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									Working with Children and Adolescents

About Trauma Reactions to a traumatic experience can differ greatly from person to person. It is important to understand that just because a child/adolescent has experienced a traumatic event, this does not mean that they will inevitably suffer severe emotional consequences as a result. Factors that influence how much children react to a traumatic event include the age of the child and their ability to understand the event, the nature of the event, how quickly they can return to a normal lifestyle, their support network and the people around them. Experiencing or witnessing a traumatic event can make a child think that the world around them is no longer a safe and predictable place; this can be very frightening. Specific reactions can differ greatly but often seem to consist of a contradictory cycle of trying to avoid any reminders, but at the same time re-experiencing the event in many ways over and over (nightmares, re-enacting the event).

Information for Professionals

Young children may regress to an earlier developmental stage. School children may become moody, blame themselves, become angry and aggressive, or withdrawn. Adolescents may also become angry and upset, withdraw from friends and social activities. Their sleep and eating patterns may also change. Coping with trauma is a complex challenge, and reactions to an event can therefore be very different and unpredictable.
Post Traumatic Stress Disorder • Exposure to a traumatic event • Re-experiencing e.g. ‘flashbacks’ of the event - like watching an action-replay, which is distressing and frightening. • Non-specific effects - withdrawal or regression. • Increased arousal - e.g. night terrors, being easily startled. • New fears - e.g. of the dark, or separation • Symptoms present for at least one month


Things to Think About Many children and adolescents will experience or witness a potentially traumatic event at some point. This does not automatically mean that they will suffer serious emotional consequences. However, it is not unnatural to feel afraid and stressed after a traumatic event, and often these reactions don’t last very long.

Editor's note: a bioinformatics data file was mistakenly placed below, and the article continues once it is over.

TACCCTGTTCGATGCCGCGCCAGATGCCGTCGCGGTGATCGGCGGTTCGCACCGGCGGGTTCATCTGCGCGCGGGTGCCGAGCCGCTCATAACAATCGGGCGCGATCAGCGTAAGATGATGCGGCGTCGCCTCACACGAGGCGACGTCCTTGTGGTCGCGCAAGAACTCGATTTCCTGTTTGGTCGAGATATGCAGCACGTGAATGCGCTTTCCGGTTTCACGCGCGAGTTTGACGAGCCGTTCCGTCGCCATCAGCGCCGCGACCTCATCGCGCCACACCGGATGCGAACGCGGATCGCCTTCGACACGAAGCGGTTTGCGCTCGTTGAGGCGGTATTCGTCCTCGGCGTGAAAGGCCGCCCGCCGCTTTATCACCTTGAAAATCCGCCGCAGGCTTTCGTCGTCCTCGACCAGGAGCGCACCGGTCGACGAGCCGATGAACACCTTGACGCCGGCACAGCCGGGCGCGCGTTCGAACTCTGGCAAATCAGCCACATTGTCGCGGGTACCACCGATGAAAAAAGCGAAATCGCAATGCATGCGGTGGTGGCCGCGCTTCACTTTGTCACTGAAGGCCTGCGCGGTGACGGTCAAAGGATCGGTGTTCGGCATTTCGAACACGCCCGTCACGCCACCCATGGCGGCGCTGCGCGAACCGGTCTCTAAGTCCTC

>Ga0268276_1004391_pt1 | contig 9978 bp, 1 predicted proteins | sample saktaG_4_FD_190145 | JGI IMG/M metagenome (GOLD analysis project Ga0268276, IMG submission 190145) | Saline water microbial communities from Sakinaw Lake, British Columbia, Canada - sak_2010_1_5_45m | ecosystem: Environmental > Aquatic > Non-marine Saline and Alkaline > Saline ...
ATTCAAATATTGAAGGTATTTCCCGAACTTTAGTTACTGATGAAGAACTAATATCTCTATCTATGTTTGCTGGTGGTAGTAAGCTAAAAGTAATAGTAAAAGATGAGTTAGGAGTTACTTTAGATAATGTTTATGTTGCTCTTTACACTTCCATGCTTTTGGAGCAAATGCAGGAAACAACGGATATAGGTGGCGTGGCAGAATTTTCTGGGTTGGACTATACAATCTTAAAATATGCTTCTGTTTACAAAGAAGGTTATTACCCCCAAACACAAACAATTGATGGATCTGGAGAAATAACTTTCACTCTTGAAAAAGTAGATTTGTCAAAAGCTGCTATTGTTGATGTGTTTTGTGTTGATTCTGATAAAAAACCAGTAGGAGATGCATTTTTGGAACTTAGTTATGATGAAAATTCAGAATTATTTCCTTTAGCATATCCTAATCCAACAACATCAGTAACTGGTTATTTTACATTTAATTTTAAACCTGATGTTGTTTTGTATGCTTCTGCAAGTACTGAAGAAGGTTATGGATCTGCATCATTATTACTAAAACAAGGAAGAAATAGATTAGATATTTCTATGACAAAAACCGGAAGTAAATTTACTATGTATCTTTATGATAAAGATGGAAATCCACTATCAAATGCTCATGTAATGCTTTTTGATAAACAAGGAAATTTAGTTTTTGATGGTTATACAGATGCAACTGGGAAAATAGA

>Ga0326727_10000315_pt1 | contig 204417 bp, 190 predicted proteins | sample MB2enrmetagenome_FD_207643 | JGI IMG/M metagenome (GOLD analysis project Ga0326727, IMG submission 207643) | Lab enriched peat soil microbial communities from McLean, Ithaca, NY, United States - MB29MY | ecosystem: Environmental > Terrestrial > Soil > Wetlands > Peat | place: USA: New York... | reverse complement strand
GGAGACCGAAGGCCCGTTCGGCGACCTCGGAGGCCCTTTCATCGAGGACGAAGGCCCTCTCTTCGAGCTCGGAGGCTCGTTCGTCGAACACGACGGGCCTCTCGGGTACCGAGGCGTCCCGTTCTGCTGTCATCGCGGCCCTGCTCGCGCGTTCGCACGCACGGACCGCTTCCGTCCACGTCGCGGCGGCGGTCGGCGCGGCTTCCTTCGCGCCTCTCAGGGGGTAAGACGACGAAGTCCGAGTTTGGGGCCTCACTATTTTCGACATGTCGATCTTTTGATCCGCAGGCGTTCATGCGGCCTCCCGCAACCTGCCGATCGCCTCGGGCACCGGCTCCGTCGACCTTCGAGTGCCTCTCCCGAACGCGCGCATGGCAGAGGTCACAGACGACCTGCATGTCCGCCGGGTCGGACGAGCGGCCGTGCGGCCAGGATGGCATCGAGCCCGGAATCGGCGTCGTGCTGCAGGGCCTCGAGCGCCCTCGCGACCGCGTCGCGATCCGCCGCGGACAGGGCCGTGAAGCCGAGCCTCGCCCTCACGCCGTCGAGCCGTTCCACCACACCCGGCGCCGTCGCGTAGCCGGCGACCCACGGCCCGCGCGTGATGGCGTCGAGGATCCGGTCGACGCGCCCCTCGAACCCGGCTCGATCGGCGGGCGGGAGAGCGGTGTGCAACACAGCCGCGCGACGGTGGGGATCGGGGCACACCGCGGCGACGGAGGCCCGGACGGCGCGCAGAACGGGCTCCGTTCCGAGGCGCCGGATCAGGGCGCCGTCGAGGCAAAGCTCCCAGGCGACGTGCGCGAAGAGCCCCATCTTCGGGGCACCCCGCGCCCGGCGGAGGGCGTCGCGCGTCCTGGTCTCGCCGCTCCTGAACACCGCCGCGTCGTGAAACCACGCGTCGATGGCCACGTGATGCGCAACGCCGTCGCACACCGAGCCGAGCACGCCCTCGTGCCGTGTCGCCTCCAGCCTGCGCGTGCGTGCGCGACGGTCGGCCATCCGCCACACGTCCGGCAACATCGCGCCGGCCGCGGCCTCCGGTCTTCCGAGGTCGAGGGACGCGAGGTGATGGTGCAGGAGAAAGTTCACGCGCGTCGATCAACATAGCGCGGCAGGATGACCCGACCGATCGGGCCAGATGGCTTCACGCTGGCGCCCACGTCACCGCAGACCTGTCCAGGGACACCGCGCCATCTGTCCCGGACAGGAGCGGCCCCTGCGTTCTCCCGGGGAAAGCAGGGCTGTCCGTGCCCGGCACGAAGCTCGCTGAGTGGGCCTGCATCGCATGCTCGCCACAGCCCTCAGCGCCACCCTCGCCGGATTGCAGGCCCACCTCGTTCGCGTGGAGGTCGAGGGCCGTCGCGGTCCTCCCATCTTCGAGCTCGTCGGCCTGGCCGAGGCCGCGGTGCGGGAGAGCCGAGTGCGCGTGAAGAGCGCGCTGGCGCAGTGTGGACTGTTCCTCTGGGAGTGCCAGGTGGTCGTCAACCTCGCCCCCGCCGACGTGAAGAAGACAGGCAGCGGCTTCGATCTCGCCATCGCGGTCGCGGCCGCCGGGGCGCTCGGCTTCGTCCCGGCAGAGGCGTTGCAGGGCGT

What you can do
• Be reassuring and comforting - pay extra attention to them and be considerate. • Try to stick to routines as much as possible - this will help them return to ‘normal’ life and make them feel safe and secure. • Encourage them to express their feelings - be available for them to talk to you. At the same time it’s important that you don’t force them, or make them feel that they should talk. This is very personal and entirely up to them. • When listening, remain calm and just listen to them. • Provide simple but honest answers - make sure your answers help them understand more. • If possible, try to avoid extra stress. • Encourage getting back to normal life as soon as possible. • Encourage participation in physical activities such as sport.

When to Consider CAMHS
♦ ♦ “Do not make them feel like they should talk about the event. This is very personal and entirely up to them” ♦ ♦ ♦ ♦ ♦

Consider the symptoms of Post Traumatic Stress Disorder overleaf. If your attempts to help the child have uncovered issues that you feel unable to dealt with. If the specific behaviour that the child or adolescent is showing as a result is very extreme or occurs together with other worrying behaviours, e.g. self harm. If the child or adolescent starts having problems in other areas of their lives, such as social withdrawal. If as a result of a traumatic event the child or adolescent shows severe reactions and changes in behaviour for a long time. If the child or adolescent experiences frequent nightmares or other problems with their sleep after the event. If the child or adolescent starts having alcohol or drug related problems, or engages in risk-taking behaviours.

Contact a CAMHS Primary Mental Health Worker
Primary Mental Health Workers are CAMHS clinicians who are qualified and experienced in the field of child and adolescent mental health. One of their key roles is to assist in the early recognition of child and adolescent mental health problems and ensure children and families receive appropriate services. Contact us ♦ For advice on whether or not to refer ♦ For a discussion about what to do Call our team secretary to find out which worker covers your area 01246 514523

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